But we do the same things with our stories.  For example, one time, years ago, I thought I deserved a raise at work.  I asked for a raise, and was told no.  In that moment, I made up that my boss didn't like me.  So then I looked for evidence of it.  I noticed how I got crappy schedules.  I noticed how she looked at me weird.  I noticed how she was constantly reminding me to clock in, and always insisted that I had my bag checked to make sure I wasn't stealing anything before I left work.  Suddenly I have all this evidence.  Then I talk about it with people.  "Hey, you guys, isn't she a bitch?  She hates me."  And I get people to agree with me.  Which is more evidence.  And of course I can't stay at that job, right?  Because my boss hates me.  So I quit the job.

The thing is, I made it all up.  All that happened was that she said I couldn't have a raise.  Hell, for all I know, they weren't allowed to give out raises then.  Maybe there was a raise-freeze.  Maybe I hadn't worked there long enough.  Maybe her boyfriend had just broken up with her, or she just got in a car accident.  I have no idea why she said no, but it probably wasn't because she hated me.  

So I cost myself a job because of a story I made up.

But everybody does it.  It's what we do in life.  We live our lives as if we are in reality, but we so aren't.  We couldn't recognize reality if it came up and kicked us in the ass.  Well, we can actually, if we do the Forum.  This stuff is so ingrained in who we are, in our identities, that we need something radical - like three days with 100 other people sitting on hard chairs - to kick that shit out of our systems, and free us up to invent something new with our lives, not based on what we think we know about life.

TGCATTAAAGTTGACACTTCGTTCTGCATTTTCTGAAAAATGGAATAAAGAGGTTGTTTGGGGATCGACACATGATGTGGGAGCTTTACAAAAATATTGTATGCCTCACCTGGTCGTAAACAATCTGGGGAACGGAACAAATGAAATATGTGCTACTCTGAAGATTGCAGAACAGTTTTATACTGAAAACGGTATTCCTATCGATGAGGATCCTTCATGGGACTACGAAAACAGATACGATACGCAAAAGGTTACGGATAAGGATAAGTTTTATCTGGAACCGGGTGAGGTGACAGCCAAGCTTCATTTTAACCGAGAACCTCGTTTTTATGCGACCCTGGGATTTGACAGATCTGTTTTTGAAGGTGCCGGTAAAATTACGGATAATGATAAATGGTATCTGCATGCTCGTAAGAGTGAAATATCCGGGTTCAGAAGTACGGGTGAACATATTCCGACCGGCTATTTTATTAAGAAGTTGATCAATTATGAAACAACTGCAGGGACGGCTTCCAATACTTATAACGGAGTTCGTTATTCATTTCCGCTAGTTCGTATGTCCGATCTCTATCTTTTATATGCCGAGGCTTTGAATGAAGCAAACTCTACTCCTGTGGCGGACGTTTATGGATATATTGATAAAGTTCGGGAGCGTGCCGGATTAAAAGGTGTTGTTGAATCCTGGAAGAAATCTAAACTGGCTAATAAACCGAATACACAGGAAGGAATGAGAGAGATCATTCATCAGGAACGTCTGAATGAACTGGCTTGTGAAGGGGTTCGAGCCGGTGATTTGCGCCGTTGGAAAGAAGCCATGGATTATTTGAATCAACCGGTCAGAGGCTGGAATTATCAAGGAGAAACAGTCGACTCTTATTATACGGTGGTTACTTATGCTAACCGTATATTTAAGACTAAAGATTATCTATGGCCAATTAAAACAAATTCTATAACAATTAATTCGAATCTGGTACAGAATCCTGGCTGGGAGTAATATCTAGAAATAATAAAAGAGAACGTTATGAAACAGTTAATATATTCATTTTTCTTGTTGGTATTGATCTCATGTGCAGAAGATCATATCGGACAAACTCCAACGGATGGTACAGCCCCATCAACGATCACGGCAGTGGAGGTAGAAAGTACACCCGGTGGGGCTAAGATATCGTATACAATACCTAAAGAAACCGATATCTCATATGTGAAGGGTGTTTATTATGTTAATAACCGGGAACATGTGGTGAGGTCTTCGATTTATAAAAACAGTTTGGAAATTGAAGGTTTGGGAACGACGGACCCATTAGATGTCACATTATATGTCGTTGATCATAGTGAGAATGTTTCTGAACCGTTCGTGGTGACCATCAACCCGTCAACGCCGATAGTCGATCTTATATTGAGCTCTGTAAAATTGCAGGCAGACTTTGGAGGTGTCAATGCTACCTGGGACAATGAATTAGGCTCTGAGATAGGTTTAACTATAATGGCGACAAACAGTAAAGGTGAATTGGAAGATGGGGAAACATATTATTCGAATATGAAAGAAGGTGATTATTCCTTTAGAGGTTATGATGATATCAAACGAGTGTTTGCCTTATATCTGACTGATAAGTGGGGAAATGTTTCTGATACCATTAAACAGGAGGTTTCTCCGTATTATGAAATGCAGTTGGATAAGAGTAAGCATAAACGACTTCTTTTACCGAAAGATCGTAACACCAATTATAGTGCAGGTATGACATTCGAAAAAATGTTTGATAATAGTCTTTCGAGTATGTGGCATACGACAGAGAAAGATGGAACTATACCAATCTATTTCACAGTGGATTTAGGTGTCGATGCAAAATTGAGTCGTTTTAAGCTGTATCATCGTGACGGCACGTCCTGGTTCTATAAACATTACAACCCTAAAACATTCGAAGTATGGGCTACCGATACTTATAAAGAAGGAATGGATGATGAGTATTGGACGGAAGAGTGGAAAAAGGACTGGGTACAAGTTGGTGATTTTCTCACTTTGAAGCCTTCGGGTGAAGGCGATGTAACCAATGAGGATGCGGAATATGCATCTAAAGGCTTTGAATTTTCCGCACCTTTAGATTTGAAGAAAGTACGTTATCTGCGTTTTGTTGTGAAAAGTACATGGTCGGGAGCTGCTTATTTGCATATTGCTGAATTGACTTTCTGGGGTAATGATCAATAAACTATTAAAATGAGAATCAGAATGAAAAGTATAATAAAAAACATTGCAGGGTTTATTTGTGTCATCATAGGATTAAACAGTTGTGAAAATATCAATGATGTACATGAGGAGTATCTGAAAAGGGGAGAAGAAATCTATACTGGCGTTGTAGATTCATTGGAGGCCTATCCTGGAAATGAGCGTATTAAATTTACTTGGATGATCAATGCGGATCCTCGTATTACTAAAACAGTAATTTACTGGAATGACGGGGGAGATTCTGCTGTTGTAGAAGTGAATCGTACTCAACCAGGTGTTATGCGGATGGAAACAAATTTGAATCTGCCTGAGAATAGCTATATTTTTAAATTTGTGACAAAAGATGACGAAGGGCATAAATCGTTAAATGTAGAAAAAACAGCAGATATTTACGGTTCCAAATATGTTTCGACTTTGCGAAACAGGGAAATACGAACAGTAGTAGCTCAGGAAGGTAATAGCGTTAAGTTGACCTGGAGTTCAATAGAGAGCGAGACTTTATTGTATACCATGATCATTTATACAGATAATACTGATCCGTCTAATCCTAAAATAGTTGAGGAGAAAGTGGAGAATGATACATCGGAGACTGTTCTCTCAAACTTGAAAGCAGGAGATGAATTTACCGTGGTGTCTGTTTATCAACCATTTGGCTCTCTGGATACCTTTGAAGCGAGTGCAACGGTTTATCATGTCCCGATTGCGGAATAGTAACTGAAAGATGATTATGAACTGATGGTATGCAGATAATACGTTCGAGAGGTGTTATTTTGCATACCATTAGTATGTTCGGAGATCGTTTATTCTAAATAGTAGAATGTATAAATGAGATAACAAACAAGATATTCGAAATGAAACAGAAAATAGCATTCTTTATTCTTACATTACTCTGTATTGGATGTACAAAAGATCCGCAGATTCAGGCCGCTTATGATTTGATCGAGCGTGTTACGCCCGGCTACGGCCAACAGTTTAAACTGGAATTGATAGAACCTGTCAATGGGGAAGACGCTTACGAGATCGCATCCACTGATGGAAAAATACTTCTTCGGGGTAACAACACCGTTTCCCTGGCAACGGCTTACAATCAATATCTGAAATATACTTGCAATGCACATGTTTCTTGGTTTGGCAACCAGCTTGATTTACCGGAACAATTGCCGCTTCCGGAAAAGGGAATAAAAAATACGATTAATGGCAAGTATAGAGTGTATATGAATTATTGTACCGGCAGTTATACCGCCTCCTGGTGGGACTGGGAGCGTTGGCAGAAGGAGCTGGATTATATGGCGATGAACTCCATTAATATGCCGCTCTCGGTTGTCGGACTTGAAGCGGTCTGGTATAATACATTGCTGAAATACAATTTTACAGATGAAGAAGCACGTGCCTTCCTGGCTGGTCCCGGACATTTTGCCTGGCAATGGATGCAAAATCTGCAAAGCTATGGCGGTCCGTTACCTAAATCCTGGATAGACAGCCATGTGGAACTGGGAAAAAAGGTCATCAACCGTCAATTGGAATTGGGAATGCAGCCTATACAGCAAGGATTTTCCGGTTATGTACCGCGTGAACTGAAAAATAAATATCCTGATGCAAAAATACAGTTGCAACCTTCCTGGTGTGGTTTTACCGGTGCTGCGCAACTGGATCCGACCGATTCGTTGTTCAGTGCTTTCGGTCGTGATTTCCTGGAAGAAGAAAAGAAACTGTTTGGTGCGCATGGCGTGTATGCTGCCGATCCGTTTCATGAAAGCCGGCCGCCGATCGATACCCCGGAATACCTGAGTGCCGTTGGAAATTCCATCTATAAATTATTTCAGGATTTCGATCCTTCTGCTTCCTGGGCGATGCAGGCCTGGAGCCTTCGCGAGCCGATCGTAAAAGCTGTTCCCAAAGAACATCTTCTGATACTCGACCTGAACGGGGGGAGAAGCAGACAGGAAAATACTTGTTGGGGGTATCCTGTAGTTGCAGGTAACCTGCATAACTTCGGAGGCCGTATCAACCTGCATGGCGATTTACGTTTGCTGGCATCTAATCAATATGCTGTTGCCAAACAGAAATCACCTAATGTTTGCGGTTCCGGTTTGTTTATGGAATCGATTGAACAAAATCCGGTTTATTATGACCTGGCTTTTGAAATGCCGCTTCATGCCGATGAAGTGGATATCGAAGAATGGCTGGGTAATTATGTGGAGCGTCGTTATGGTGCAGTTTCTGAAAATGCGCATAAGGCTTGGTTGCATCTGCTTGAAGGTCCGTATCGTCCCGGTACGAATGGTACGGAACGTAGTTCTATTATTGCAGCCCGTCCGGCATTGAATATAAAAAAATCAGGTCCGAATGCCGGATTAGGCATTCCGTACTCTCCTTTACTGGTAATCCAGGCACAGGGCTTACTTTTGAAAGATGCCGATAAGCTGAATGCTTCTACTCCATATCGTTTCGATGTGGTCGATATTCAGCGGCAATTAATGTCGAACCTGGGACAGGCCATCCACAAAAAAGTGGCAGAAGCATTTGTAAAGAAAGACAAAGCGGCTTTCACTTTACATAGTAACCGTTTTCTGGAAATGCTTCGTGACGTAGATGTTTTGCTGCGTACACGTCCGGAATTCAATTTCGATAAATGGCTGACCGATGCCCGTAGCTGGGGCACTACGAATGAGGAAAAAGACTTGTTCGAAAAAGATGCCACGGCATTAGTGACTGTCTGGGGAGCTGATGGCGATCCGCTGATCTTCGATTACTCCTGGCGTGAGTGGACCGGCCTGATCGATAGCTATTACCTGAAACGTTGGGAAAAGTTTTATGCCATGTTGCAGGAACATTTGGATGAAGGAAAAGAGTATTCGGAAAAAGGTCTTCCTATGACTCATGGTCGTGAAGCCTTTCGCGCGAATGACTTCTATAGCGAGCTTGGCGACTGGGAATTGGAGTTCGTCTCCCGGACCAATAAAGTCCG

I did the Forum when I was 19 and I credit it for making me the person I am in life.  I have participated on-and-off over the past 16 years, doing lots of Landmark programs, and stepping away when I thought that was a good idea, too.  But this was the first time I reviewed the Forum, and I had my mind blown again.  I had forgotten how powerful this stuff is.  Most of the people in my life have done Landmark, so I take it for granted that people can separate out what happened from their interpretation of what happened.  I forgot that most humans will go their entire lives without questioning that their interpretation of the world is the Truth.  That's why wars happen.  That's why fights happen and families break up.  Everybody thinks their interpretation is right, and they will fight for that to the death.  If the world could get the simple distinction of making up stories, there could be world peace.  And that's just from Friday morning.  You get two and a half more days of that stuff.  It's nuts.  People get their lives out of this course.  They forgive their parents.  They are finally honest with their spouses about resentments they've been carrying for years.  They fall in love with themselves.  

The main thing I got in terms of my pregnancy losses is how wrapped up I've been in the drama of it all.  I replay it all in my head day after day.  I obsess over the drama of it all.  But that winds up being a dishonor to my babies, because I get them all wrapped up in my drama.  Grief is natural.  Replaying the events over and over, six months on, isn't.  That's drama, and it doesn't do anything to honor my babies.  Now I can just be with my grief, and have my babies near me, and not have to obsess about all the drama.  And that's a powerful freedom.

Are there other ways to this self-knowledge?  Sure there are.  There's therapy sessions at $100/hour and you usually go for years, for one.  There's books, but most people never do anything with the stuff they read in books.  If that wasn't the case, then everybody who read The Secret when Oprah first talked about it would be millionaires now.  

Nope, for my money I'm a fan of the Forum.